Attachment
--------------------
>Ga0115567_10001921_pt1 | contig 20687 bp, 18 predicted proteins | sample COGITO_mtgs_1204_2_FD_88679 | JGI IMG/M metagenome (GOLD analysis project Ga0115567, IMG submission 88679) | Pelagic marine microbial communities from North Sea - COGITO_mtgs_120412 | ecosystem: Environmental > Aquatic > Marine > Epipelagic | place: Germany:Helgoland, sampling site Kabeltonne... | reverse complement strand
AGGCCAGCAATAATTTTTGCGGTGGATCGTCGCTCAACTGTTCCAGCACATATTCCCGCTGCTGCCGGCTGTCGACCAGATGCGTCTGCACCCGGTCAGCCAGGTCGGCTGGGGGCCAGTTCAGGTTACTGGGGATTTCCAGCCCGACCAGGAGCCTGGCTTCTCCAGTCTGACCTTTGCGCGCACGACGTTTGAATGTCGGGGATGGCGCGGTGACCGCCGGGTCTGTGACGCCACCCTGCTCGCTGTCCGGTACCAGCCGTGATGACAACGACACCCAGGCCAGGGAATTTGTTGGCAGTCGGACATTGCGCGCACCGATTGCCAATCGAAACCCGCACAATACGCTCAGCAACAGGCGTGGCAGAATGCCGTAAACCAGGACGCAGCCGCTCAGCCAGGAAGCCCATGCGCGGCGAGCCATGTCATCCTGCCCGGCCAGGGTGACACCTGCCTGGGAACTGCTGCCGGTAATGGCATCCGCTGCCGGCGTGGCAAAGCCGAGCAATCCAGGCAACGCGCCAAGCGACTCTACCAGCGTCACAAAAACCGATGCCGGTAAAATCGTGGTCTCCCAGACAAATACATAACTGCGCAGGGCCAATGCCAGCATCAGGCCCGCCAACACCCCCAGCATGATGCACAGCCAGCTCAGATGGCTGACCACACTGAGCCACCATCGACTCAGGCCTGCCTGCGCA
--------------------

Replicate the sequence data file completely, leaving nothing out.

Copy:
>Ga0115567_10001921_pt1 | contig 20687 bp, 18 predicted proteins | sample COGITO_mtgs_1204_2_FD_88679 | JGI IMG/M metagenome (GOLD analysis project Ga0115567, IMG submission 88679) | Pelagic marine microbial communities from North Sea - COGITO_mtgs_120412 | ecosystem: Environmental > Aquatic > Marine > Epipelagic | place: Germany:Helgoland, sampling site Kabeltonne... | reverse complement strand
AGGCCAGCAATAATTTTTGCGGTGGATCGTCGCTCAACTGTTCCAGCACATATTCCCGCTGCTGCCGGCTGTCGACCAGATGCGTCTGCACCCGGTCAGCCAGGTCGGCTGGGGGCCAGTTCAGGTTACTGGGGATTTCCAGCCCGACCAGGAGCCTGGCTTCTCCAGTCTGACCTTTGCGCGCACGACGTTTGAATGTCGGGGATGGCGCGGTGACCGCCGGGTCTGTGACGCCACCCTGCTCGCTGTCCGGTACCAGCCGTGATGACAACGACACCCAGGCCAGGGAATTTGTTGGCAGTCGGACATTGCGCGCACCGATTGCCAATCGAAACCCGCACAATACGCTCAGCAACAGGCGTGGCAGAATGCCGTAAACCAGGACGCAGCCGCTCAGCCAGGAAGCCCATGCGCGGCGAGCCATGTCATCCTGCCCGGCCAGGGTGACACCTGCCTGGGAACTGCTGCCGGTAATGGCATCCGCTGCCGGCGTGGCAAAGCCGAGCAATCCAGGCAACGCGCCAAGCGACTCTACCAGCGTCACAAAAACCGATGCCGGTAAAATCGTGGTCTCCCAGACAAATACATAACTGCGCAGGGCCAATGCCAGCATCAGGCCCGCCAACACCCCCAGCATGATGCACAGCCAGCTCAGATGGCTGACCACACTGAGCCACCATCGACTCAGGCCTGCCTGCGCA